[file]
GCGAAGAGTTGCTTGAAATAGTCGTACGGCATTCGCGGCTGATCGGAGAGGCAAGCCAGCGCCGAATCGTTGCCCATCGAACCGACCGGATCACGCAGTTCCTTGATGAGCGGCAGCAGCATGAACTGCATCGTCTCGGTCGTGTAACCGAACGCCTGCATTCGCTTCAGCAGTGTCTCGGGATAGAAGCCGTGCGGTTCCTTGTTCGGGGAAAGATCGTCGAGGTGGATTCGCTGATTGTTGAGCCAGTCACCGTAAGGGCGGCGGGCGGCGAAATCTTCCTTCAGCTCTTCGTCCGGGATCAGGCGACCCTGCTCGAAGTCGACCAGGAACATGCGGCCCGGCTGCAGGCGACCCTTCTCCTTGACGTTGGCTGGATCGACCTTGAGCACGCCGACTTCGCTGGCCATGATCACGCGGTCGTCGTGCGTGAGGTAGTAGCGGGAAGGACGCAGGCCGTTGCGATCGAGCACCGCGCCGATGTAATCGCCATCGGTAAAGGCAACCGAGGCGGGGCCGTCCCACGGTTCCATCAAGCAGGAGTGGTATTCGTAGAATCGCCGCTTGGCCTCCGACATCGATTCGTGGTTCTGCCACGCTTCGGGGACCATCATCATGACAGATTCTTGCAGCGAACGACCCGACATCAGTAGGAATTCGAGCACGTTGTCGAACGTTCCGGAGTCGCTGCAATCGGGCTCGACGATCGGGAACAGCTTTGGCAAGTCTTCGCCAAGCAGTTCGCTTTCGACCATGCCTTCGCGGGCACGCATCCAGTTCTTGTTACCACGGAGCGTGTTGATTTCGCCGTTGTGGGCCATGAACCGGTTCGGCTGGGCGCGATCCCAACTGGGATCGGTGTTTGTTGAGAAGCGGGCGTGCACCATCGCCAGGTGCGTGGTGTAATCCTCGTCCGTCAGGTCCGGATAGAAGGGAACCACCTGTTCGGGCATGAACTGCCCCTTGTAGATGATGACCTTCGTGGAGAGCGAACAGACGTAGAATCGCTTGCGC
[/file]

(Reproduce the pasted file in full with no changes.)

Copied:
GCGAAGAGTTGCTTGAAATAGTCGTACGGCATTCGCGGCTGATCGGAGAGGCAAGCCAGCGCCGAATCGTTGCCCATCGAACCGACCGGATCACGCAGTTCCTTGATGAGCGGCAGCAGCATGAACTGCATCGTCTCGGTCGTGTAACCGAACGCCTGCATTCGCTTCAGCAGTGTCTCGGGATAGAAGCCGTGCGGTTCCTTGTTCGGGGAAAGATCGTCGAGGTGGATTCGCTGATTGTTGAGCCAGTCACCGTAAGGGCGGCGGGCGGCGAAATCTTCCTTCAGCTCTTCGTCCGGGATCAGGCGACCCTGCTCGAAGTCGACCAGGAACATGCGGCCCGGCTGCAGGCGACCCTTCTCCTTGACGTTGGCTGGATCGACCTTGAGCACGCCGACTTCGCTGGCCATGATCACGCGGTCGTCGTGCGTGAGGTAGTAGCGGGAAGGACGCAGGCCGTTGCGATCGAGCACCGCGCCGATGTAATCGCCATCGGTAAAGGCAACCGAGGCGGGGCCGTCCCACGGTTCCATCAAGCAGGAGTGGTATTCGTAGAATCGCCGCTTGGCCTCCGACATCGATTCGTGGTTCTGCCACGCTTCGGGGACCATCATCATGACAGATTCTTGCAGCGAACGACCCGACATCAGTAGGAATTCGAGCACGTTGTCGAACGTTCCGGAGTCGCTGCAATCGGGCTCGACGATCGGGAACAGCTTTGGCAAGTCTTCGCCAAGCAGTTCGCTTTCGACCATGCCTTCGCGGGCACGCATCCAGTTCTTGTTACCACGGAGCGTGTTGATTTCGCCGTTGTGGGCCATGAACCGGTTCGGCTGGGCGCGATCCCAACTGGGATCGGTGTTTGTTGAGAAGCGGGCGTGCACCATCGCCAGGTGCGTGGTGTAATCCTCGTCCGTCAGGTCCGGATAGAAGGGAACCACCTGTTCGGGCATGAACTGCCCCTTGTAGATGATGACCTTCGTGGAGAGCGAACAGACGTAGAATCGCTTGCGC